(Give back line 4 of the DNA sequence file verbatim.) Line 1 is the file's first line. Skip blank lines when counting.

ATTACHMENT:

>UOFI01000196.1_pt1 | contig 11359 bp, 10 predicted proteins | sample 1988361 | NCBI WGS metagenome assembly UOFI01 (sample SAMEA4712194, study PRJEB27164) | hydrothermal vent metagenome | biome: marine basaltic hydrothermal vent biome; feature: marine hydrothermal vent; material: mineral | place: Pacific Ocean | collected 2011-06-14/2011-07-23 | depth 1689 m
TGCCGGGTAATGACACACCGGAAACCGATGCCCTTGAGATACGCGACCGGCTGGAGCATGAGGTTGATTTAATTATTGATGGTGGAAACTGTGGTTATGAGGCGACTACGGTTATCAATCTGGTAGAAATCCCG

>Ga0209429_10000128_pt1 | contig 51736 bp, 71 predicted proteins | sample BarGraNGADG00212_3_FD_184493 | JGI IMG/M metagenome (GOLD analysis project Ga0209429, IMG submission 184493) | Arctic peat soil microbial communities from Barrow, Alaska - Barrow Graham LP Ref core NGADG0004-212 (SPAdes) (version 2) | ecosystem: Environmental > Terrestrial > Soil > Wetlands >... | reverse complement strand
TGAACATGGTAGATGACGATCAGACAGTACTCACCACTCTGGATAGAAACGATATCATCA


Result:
TGAACATGGTAGATGACGATCAGACAGTACTCACCACTCTGGATAGAAACGATATCATCA